By the mid 1970s, serious follow-up studies on these children were taking place. Indeed, most children that had MBD grew into adults with adult-version symptoms. And these symptoms tended to improve with stimulant medications.
The “Dark Ages” of Adult ADD
The medical profession now had the information to proceed, and important studies on “MBD” adults continued. But the fact that adults had a newly clarified and unique problem amenable to treatment, quite simply, did not catch on with psychiatrists treating adults until the 1990’s.
A major roadblock to changing the viewpoint of psychiatrists was the publication of the Third Edition of the Diagnostic and Statistical Manual of Mental Disorders by the American Psychiatric Association (DSM-III) in 1980. No other medical specialty organization had taken upon itself to come out with a “how to diagnose” compendium for the maladies within its purview. Sometimes nicknamed the “Bible” of Psychiatry, the manual hardly came close to divine revelation. It was a product of the opinions of mostly anonymous committees, and it lacked citations. An interesting history of how the DSM manuals were put together may be seen at the New Yorker Magazine website.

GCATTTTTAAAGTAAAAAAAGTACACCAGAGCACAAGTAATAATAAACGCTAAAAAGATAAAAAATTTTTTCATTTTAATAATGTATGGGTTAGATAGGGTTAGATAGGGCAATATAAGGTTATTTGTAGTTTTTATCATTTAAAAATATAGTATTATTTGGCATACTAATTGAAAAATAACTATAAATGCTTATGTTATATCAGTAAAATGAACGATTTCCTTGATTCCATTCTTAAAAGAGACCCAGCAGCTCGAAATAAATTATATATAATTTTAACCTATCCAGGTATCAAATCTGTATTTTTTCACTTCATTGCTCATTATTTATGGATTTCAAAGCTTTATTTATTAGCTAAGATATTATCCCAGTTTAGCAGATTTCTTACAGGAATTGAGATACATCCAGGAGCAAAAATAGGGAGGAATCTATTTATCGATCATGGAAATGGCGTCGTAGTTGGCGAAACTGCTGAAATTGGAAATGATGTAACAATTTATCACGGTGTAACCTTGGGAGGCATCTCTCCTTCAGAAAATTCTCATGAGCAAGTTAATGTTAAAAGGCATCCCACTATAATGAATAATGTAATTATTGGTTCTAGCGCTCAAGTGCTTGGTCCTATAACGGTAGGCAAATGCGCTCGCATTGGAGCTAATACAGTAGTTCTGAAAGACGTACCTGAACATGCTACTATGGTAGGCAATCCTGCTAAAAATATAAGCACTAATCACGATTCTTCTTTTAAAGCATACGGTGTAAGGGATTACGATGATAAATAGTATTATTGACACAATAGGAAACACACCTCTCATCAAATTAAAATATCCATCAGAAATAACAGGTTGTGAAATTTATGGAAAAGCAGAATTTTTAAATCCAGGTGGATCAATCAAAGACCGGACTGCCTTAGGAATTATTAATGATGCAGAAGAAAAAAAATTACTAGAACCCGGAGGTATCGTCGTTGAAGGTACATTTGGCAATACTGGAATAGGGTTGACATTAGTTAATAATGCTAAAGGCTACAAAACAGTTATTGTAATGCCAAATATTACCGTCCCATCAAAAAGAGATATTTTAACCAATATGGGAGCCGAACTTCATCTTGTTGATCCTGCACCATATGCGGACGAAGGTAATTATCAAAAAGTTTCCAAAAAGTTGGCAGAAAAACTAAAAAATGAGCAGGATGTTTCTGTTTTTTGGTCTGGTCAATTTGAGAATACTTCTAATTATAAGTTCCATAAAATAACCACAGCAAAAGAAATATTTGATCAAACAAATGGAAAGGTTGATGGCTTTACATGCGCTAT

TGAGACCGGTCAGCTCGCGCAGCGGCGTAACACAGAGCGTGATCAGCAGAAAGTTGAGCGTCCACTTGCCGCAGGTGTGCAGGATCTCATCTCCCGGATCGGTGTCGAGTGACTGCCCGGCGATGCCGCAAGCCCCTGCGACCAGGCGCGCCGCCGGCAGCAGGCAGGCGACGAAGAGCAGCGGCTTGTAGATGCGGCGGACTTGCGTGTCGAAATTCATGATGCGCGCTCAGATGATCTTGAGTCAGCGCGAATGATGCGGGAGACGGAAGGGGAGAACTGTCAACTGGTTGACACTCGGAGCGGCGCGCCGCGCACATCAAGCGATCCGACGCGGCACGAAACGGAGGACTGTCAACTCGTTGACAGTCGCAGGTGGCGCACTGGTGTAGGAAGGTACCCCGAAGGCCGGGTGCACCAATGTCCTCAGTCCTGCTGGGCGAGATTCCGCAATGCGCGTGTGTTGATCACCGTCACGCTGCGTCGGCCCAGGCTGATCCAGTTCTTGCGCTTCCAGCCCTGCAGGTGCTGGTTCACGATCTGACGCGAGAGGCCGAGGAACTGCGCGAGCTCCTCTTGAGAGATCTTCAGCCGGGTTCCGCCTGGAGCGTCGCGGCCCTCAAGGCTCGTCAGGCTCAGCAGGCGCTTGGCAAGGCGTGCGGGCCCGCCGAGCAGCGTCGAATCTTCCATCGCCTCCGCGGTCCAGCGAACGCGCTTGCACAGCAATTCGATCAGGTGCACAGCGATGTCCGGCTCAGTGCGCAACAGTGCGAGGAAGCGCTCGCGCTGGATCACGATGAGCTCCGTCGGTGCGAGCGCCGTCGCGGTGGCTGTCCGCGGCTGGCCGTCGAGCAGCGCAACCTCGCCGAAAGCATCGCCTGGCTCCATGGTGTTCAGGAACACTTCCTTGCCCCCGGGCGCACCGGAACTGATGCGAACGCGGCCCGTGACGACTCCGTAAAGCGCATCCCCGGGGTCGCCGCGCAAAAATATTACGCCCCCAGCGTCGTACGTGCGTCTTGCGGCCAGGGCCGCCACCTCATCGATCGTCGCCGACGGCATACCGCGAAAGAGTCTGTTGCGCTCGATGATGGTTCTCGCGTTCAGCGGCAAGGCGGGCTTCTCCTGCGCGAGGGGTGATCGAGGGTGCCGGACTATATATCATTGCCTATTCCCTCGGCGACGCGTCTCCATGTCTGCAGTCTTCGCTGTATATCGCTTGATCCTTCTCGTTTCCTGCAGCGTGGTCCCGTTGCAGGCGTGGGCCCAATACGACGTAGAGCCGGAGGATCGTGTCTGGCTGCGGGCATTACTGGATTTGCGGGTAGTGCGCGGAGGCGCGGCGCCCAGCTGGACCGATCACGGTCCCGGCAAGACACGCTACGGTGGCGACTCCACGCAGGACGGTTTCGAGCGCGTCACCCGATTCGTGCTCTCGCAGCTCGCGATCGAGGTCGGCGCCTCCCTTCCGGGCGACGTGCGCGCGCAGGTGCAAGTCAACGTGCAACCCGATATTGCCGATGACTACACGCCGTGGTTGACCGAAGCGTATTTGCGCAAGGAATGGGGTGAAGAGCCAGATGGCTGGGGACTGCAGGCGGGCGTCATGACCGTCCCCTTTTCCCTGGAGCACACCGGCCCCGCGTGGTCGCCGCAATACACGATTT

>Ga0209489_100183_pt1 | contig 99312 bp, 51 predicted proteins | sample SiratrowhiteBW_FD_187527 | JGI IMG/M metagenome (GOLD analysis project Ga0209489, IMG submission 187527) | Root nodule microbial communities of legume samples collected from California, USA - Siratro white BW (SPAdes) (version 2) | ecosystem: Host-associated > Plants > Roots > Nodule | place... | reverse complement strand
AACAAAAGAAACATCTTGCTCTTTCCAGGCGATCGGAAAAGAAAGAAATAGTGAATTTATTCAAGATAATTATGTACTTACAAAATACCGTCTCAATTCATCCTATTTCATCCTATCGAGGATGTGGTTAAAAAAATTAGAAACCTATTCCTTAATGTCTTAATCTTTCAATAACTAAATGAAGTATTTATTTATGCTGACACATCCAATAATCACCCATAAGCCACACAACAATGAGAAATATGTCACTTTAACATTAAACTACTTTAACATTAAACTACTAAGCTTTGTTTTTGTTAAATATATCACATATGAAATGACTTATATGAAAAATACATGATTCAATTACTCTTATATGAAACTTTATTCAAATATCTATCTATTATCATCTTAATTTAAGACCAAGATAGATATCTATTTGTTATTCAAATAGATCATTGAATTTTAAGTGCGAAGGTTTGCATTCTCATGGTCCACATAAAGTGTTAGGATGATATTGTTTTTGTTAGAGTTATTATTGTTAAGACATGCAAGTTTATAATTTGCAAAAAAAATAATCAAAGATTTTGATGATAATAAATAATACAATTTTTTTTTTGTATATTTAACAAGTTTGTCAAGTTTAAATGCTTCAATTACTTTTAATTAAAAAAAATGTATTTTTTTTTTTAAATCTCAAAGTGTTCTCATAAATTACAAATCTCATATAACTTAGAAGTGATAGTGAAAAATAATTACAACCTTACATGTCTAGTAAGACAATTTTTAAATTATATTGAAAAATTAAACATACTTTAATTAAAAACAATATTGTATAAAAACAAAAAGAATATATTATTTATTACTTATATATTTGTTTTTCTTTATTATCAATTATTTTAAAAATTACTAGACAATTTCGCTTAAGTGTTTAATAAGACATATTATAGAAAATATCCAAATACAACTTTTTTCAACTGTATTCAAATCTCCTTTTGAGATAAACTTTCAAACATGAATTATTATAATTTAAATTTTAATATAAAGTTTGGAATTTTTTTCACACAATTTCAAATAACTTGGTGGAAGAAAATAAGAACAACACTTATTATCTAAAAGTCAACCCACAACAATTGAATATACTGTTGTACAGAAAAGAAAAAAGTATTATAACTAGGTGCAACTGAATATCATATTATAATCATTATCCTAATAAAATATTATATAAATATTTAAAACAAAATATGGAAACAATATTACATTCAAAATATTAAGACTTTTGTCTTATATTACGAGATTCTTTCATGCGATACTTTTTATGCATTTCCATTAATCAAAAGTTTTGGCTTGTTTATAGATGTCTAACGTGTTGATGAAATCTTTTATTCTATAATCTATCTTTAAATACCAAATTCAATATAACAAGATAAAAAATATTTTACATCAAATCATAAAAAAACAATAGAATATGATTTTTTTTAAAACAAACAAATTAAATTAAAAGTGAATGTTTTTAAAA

Adult ADD was left out in the cold, not only in the DSM-III, but in its successors, the DSM-III-R and the DSM-IV. The influence of the DSM manuals was enormous. It was accepted as an authoritative diagnostic code by all North American mental health providers, including psychologists, family therapists, and social workers. All introductory texts on psychopathology were based on DSM definitions.
DSM manuals turned up in courtrooms, as attorneys would use the authority of the DSM manuals to help experts prove that their client had Paranoid Schizophrenia or Posttraumatic Stress Disorder. However, a cult member who committed a crime under the undue influence of a cult leader was at a disadvantage, since Brainwashing was not in the DSM universe.
Most likely, Adult ADD will be included in the next edition --- DSM-V --- to be published in 2011.
Aside from the DSM problem, big drug companies didn’t develop marketing campaigns to encourage psychiatrists to look for Adult ADD in their patients so they could write additional prescriptions. Drug companies have an enormous influence on the prescribing behavior of MDs; they do this through advertising in medical journals, through sponsoring medical education activities, which include information on drug successes, and writing grants to potentially sympathetic scientists.